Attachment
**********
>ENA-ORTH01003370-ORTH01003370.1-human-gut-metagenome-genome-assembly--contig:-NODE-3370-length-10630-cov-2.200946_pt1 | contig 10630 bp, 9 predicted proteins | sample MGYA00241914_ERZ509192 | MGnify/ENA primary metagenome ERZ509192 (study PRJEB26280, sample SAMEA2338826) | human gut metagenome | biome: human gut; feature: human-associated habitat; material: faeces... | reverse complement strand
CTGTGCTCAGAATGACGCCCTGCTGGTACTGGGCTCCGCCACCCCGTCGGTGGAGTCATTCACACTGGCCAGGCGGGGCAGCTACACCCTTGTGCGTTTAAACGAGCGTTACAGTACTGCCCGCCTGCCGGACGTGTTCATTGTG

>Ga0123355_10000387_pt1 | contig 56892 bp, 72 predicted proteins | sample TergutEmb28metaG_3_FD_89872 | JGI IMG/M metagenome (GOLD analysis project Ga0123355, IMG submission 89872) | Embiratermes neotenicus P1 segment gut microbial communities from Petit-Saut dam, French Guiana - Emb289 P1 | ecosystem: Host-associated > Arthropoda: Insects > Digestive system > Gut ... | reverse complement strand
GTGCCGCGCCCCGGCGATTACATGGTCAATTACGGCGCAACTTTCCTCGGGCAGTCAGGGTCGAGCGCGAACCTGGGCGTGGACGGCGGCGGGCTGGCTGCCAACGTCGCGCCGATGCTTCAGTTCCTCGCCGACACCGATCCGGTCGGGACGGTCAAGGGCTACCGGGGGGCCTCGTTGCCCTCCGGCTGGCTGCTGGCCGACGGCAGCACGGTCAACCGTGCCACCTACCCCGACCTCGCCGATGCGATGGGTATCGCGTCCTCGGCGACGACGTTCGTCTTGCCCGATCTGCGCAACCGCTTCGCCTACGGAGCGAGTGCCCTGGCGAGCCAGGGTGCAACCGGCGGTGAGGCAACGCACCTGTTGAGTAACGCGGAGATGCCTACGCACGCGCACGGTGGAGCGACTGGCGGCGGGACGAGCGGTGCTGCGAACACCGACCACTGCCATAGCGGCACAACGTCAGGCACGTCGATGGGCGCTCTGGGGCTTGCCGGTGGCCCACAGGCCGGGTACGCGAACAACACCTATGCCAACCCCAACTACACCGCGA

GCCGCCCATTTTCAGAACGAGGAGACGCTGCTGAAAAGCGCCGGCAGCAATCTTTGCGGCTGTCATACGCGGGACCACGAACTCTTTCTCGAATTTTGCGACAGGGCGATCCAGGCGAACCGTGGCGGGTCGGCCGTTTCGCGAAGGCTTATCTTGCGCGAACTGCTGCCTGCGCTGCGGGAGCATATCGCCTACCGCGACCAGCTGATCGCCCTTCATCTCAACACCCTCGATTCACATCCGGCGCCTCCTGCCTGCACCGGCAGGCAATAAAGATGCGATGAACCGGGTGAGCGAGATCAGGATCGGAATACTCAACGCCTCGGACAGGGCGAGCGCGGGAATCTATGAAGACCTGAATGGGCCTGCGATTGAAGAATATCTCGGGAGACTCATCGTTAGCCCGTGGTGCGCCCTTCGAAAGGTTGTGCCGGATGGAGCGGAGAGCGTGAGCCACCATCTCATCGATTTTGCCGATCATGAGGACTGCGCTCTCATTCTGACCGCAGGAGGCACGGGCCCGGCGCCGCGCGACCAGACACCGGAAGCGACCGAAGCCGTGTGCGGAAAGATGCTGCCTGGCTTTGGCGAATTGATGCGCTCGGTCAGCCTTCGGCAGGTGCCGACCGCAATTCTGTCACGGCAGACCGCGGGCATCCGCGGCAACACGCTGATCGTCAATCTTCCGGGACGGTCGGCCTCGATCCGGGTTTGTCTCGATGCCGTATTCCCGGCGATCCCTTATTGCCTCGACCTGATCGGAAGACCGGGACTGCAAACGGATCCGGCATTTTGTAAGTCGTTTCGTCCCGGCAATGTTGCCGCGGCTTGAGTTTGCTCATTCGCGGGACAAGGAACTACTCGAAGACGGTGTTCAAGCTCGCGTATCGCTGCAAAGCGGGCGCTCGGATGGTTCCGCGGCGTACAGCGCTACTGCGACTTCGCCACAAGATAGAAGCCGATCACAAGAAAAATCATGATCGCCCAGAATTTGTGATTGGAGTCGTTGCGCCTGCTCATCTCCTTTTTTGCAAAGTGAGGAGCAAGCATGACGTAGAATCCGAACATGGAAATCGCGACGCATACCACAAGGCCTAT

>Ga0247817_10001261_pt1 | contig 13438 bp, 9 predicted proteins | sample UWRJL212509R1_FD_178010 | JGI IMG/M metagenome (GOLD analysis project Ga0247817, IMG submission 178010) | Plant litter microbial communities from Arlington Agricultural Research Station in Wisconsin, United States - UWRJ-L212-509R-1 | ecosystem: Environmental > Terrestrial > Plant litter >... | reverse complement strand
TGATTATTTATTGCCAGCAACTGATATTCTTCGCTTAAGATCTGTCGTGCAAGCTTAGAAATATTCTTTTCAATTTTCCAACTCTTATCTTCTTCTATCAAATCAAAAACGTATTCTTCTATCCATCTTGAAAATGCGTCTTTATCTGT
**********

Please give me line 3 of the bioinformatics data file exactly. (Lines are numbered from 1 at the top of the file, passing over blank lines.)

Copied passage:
>Ga0123355_10000387_pt1 | contig 56892 bp, 72 predicted proteins | sample TergutEmb28metaG_3_FD_89872 | JGI IMG/M metagenome (GOLD analysis project Ga0123355, IMG submission 89872) | Embiratermes neotenicus P1 segment gut microbial communities from Petit-Saut dam, French Guiana - Emb289 P1 | ecosystem: Host-associated > Arthropoda: Insects > Digestive system > Gut ... | reverse complement strand